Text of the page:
Jill Castellano | <em>inewsource</em>
A political action committee funded by billionaire investor George Soros has spent $402,000 to support San Diego County district attorney candidate Geneviéve Jones-Wright. That’s more than double what the deputy public defender has fundraised for her own campaign.
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Soros has been the sole donor to the PAC, called California Justice & Public Safety, since at least January. On Thursday, Soros gave the PAC $1.5 million, and on that same day, the PAC spent almost $195,000 on television airtime and video production costs to support Jones-Wright in her bid to unseat interim District Attorney Summer Stephan. The next day, it spent $100,000 on digital advertising and another $107,000 on mailings for Jones-Wright.
“This much money is very unusual for a local race like this, particularly out-of-district money,” Carl Luna, a San Diego Mesa College political science professor, said Monday. “Outside of Congress, you don’t see races like this attracting that much money.”
The expenditures far exceed any other money in the district attorney’s race so far, and more money is expected to flow into the race over the next month. County voters started casting mail-in ballots on Monday for the June 5 election. Because there are only two district attorney candidates, the winner will be decided in June.
Interim District Attorney Summer Stephan, who the Board of Supervisors appointed to finish former DA Bonnie Dumanis’ term, has raised about $485,000 for her campaign. Jones-Wright has raised $205,000 — about half of what Soros PAC has spent on getting her elected.
But Stephan has more money in the bank than her opponent. As of April 21, Stephan had $161,000 compared to Jones-Wright’s $114,000.
Like her challenger, Stephan is receiving outside help with her campaign. A PAC sponsored by the Deputy DA’s association has spent more than $227,000 on commercials, mailers and signs to support Stephan, including $25,000 on Friday for a media buy. The PAC also spent $4,960 on Wednesday for video advertising to oppose Jones-Wright.
In a statement to inewsource, Jones-Wright said she is “thrilled to have the support of one of the most generous and progressive donors in the country.”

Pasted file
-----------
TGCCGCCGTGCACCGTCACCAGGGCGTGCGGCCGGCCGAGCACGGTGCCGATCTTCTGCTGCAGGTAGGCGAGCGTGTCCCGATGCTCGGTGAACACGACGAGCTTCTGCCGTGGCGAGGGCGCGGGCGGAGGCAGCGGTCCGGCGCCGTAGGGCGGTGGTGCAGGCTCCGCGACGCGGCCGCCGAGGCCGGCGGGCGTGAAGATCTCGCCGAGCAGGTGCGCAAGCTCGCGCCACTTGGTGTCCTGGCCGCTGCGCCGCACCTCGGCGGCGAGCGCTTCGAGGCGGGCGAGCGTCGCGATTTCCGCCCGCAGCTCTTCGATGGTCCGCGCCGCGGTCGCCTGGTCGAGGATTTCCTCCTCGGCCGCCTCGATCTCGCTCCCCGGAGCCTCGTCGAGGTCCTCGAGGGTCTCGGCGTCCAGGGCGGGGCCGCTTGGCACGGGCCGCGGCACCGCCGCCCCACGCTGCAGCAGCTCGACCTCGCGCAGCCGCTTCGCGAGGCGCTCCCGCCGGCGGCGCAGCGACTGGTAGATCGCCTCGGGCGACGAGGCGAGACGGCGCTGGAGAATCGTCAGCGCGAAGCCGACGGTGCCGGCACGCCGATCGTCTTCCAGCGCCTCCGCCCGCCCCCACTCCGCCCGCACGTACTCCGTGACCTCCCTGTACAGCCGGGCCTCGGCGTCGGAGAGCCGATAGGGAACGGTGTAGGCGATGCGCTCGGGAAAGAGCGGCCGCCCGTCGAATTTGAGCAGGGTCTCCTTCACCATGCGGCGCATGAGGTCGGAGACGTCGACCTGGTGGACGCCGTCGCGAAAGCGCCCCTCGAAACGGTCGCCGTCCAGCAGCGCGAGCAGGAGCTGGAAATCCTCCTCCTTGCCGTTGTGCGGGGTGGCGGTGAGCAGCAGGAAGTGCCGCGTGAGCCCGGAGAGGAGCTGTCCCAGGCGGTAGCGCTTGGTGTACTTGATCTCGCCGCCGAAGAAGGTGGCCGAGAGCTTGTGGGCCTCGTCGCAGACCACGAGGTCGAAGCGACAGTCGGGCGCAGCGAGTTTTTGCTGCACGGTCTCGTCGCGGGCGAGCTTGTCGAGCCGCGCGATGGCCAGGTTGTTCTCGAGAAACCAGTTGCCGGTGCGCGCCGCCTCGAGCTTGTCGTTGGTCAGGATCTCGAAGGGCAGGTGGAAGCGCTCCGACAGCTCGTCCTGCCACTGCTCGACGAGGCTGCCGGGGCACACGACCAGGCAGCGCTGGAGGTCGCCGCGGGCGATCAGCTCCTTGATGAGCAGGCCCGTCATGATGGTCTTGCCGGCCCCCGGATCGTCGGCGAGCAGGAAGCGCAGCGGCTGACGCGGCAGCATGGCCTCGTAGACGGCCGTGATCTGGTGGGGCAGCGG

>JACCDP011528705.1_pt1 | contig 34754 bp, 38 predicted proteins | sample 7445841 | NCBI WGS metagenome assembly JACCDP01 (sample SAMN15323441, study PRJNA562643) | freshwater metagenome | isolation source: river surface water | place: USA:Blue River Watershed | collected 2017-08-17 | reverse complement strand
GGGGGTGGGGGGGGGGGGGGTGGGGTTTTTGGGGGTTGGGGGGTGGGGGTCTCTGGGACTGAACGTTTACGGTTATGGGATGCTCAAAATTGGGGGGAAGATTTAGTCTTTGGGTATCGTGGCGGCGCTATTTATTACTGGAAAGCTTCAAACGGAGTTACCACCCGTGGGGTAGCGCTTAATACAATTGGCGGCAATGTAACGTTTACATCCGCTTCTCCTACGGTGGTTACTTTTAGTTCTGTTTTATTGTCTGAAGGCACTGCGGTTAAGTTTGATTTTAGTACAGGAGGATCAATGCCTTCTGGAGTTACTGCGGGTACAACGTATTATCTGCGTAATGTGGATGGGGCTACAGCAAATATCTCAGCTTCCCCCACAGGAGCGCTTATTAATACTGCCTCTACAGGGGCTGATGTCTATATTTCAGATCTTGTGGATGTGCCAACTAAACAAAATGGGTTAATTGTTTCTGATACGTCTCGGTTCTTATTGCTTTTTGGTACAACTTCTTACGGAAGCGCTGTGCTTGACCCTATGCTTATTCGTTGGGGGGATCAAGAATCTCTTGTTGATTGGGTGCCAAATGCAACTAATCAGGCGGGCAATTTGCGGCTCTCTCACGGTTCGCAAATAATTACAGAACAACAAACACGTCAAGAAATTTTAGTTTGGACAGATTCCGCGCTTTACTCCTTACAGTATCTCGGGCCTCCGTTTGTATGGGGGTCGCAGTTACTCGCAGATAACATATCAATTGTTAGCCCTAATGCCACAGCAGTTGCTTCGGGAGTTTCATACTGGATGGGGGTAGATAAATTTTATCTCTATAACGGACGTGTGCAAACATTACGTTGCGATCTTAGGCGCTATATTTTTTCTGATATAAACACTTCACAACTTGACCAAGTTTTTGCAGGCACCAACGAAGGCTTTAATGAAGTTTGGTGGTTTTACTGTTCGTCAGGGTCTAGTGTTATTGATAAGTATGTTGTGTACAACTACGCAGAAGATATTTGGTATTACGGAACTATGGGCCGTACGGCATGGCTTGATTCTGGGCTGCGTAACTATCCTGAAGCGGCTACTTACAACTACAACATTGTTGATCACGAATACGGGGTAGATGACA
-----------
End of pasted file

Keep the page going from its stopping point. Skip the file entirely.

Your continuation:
“Criminal justice reform is getting the attention it deserves as a life and death issue for communities,” she said. “The people of San Diego County deserve an elected DA, not a selected DA, and an honest conversation about the issues of criminal justice.”
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Since 2015, Soros-funded PACs have spent more than $10 million to support progressive district attorney candidates around the country. This year, the California Justice PAC has contributed to at least three other DA candidates in the state: Diana Becton in Contra Costa County, Pamela Price in Alameda County and Noah Phillips in Sacramento County.
Stephan’s campaign spokesman, Jason Roe, said Soros’ fundraising is influencing the race.
“The reason he’s been so effective is that he overwhelms local candidates’ ability to raise money with his vast wealth. So he swoops in with seven-figure donations and independent expenditure committees, and candidates just can’t raise that kind of money to keep up with him and that’s how he’s stealing races,” Roe told inewsource.
Roe said the campaign has been preparing for Soros to get involved for over a year. Last week, Stephan’s campaign created threattosandiego.com, a website calling Jones-Wright an “anti-law enforcement candidate” and saying Soros is “trying to tip the balance to the criminals.”
“Voters should know that we are talking about someone with an agenda that is not in their best interest, that does not live here, is trying to trick them into voting against their own safety,” Roe said.
Another outside fundraiser in the DA’s race is the REAL Justice PAC, which funds criminal justice reform candidates for district attorney around the country. That PAC has spent more than $32,000 reaching out to voters in support of Jones-Wright.
All this money funneling into the DA’s race comes eight years after the U.S. Supreme Court case Citizens United v. Federal Election Commission. In that case, the court ruled that outside groups can raise and spend unlimited amounts of money if they do not coordinate with candidates or their campaigns.
“The upside of getting that out-of-the-district money is you’ve got money, but you don’t control it. And so now you’re forced to defend things,” political science professor Luna said. “You don’t want to have to make arguments you may not want to argue. And it drives even local, nonpartisan officials more into the partisan fringe, which is probably not good for a little town like San Diego that just wants to meet in the middle.”
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